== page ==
Life without a mobile phone is unimaginable today. The phone is everywhere, even in the remotest corners of this country.
It was not always like this. It is barely 20 years ago that it was introduced here. But even then it was accessible to only a few people in government and business. Its reach, too, was limited to only a few urban centres.
Some can recall a time when one had to go up a hill or climb a tree to get a network signal in order to make or receive a call.
Soon all that changed. More affordable handsets became available on the market and the mobile phone reached all parts of the country. The new sets became so popular that they were given special names depending on their shape, special features, or the majority of the people who used them. Some were called karasharamye, others gatoroshi, and bagore beza.
The quick spread of the phone was nothing short of revolutionary. It brought a radical change to our lives through the way we communicated with each other.
At the time it was still mostly voice and text messaging.
You could check on family and friends far away as regularly as you wished without leaving wherever you were or whatever you were doing. You did not have to take a bus to deliver a simple message, or write a letter and take it to the post office or bus station and ask the conductor to drop it at some shop in a certain shopping centre for onward delivery.
As we were getting used to the new communications technology, other changes in this sector were already afoot. They, too, were to affect us in important ways. To produce this change, the interests of three categories of people - scientists and engineers, industry, and human beings generally - seemed to merge.
Scientists and engineers seem to have restless minds and itchy hands. They are constantly tinkering with things, apparently never satisfied with what they have created and always keen to make improvements on them or create new ones altogether.
Or it is because something new has come up, or simply to challenge themselves to make things that can improve our lives. Sharp brains are never idle.
Business people are always looking for ways to make more profit. Getting new products on the market or upgrading existing ones is one such way.
For some reason, human beings abhor sameness, including equality, although we keep singing about it as an essential human characteristic. Actually, we want to be different, distinct from others.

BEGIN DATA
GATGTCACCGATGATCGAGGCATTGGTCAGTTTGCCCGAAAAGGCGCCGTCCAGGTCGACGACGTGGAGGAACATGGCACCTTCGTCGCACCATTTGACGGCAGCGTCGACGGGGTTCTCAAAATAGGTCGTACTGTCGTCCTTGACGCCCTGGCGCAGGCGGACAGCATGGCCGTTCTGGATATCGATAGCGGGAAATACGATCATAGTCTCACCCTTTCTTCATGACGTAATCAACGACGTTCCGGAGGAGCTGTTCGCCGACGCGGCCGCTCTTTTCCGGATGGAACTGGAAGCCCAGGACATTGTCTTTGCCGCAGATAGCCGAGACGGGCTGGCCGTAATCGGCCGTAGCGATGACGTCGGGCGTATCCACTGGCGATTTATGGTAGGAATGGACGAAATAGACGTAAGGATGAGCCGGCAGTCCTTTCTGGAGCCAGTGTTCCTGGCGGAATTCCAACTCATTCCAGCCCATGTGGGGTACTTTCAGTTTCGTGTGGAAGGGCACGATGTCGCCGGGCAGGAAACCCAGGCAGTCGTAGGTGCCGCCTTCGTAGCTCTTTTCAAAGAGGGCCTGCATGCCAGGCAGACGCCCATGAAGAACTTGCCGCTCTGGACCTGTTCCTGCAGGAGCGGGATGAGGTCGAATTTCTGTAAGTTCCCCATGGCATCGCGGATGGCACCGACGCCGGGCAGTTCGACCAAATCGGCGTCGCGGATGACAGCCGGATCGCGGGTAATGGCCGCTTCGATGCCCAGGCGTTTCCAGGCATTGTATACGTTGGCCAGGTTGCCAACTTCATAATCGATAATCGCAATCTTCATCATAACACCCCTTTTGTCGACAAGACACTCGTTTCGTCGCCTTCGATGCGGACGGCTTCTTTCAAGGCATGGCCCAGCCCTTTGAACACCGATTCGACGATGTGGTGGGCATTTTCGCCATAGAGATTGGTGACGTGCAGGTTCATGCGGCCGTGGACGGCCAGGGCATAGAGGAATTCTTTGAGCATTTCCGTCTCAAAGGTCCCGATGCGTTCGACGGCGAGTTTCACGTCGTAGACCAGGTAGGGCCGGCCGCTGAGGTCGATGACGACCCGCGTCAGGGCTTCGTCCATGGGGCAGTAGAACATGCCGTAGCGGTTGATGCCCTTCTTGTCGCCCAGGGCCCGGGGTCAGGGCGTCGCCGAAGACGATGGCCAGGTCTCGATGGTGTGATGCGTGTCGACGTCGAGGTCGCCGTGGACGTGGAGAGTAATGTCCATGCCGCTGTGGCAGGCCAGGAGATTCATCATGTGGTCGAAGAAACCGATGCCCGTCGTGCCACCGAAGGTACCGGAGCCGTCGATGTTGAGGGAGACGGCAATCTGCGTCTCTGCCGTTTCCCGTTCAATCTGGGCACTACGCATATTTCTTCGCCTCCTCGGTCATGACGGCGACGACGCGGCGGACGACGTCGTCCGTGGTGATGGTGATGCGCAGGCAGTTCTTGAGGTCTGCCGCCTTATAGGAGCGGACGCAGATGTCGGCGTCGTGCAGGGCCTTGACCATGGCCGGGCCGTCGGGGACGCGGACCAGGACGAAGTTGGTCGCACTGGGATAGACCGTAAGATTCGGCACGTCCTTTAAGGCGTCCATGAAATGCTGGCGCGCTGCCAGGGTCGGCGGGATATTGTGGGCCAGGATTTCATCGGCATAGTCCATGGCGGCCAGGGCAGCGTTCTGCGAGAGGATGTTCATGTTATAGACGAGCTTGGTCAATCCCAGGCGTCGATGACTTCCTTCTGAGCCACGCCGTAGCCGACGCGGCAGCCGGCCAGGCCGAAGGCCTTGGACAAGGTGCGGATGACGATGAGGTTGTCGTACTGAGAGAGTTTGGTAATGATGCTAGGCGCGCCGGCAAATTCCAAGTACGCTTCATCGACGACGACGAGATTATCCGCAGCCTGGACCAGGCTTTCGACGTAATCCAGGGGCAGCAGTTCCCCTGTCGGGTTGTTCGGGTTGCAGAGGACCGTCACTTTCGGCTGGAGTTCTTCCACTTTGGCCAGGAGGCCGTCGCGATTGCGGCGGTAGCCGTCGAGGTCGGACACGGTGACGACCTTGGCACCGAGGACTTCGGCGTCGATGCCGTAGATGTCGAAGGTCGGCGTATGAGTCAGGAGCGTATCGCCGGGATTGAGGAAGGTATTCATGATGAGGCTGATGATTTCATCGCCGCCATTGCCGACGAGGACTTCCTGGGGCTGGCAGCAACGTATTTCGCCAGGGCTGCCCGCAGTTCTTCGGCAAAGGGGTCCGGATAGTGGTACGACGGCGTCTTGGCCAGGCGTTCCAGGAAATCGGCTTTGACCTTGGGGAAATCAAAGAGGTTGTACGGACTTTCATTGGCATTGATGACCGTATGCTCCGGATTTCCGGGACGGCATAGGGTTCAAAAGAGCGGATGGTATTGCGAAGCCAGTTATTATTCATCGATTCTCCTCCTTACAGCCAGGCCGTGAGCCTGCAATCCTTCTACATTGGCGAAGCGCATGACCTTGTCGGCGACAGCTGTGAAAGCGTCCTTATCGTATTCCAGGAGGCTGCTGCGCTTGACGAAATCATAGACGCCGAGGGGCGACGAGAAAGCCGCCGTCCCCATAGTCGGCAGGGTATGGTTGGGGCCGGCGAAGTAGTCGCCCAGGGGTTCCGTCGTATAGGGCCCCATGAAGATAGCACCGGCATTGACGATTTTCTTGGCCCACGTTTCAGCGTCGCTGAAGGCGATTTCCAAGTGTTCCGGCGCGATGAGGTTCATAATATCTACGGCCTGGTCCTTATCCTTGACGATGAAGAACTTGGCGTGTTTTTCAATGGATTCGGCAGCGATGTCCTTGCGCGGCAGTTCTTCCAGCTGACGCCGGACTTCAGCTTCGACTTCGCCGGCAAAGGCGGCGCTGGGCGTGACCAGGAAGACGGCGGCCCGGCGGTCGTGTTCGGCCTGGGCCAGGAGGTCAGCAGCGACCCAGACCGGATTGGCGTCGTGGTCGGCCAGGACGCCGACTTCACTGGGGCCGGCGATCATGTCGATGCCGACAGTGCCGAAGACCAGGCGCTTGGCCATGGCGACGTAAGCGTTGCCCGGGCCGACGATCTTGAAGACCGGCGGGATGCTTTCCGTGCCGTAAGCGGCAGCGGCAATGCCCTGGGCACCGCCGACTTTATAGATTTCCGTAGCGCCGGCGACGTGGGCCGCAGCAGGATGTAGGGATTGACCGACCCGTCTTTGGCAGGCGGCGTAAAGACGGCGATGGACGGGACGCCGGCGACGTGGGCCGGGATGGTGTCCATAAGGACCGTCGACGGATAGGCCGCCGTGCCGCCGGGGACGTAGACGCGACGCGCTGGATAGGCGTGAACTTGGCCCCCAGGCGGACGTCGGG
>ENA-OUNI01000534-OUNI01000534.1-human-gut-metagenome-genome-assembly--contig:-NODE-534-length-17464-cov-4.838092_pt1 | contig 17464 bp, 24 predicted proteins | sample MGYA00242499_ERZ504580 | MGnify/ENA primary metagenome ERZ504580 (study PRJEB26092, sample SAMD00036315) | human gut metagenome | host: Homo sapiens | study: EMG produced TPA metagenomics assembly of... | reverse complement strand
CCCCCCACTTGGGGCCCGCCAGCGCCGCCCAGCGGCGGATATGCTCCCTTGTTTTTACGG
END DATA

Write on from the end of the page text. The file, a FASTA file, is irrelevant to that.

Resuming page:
We want to stand out and not be part of the common herd. If we do not have special or innate attributes that make us unique, we contrive to create features that distinguish us from the rest.
And so, these three interests seem to have converged in the cause of innovation. A new type of mobile phone was made: the smart phone with a lot more applications that could perform hundreds of tasks. Before long, this too was in Rwanda. But it came with a hefty price tag and was out of reach of most people.
The first of those on our market was the BlackBerry. In the beginning only top government officials and business executives had them. Like the very first mobile phones in the country, these were also some sort of status symbol.
Soon others such as IPhone and Samsung came on the market. Later other, less known brands came on the market.
But just as the tendency for differentiation among humans drives the production of exclusive items, the motive for greater profits leads to mass production for a larger market.
And so some of these brands introduced more pocket friendly handsets. Others, like Techno made even more affordable ones.
We have now come to a new episode in the story of the mobile phone in Rwanda. Yesterday, President Kagame launched a smart phone made in Rwanda.
It is called the Mara Phone, manufactured by Mara Phones Rwanda, a subsidiary of the Mara Group. The first made in Rwanda phones rolled off the production line last week.
This is by no means the last episode in this story. There will be more. Communications technology will continue to evolve. Rwanda has signalled that innovation is central to its vision of the future and its story will be interwoven with new technological developments.
This new facility must be seen in the same light as the decision to have VW vehicles built in Rwanda, the use of drones for medical deliveries, and the recent launching of satellites into space.
This is, of course, in addition to the more obvious benefits such as being proof of Rwanda’s attraction as a business destination, creation of jobs and earning revenue from domestic sales and exports.
Today Rwandans mark a new addition to Made in Rwanda products and another chapter in the story of the mobile phone in this country in the last twenty years.
That story mirrors the history of Rwanda in that period: fast moving, innovative and transformational.
The views expressed in this article are of the author.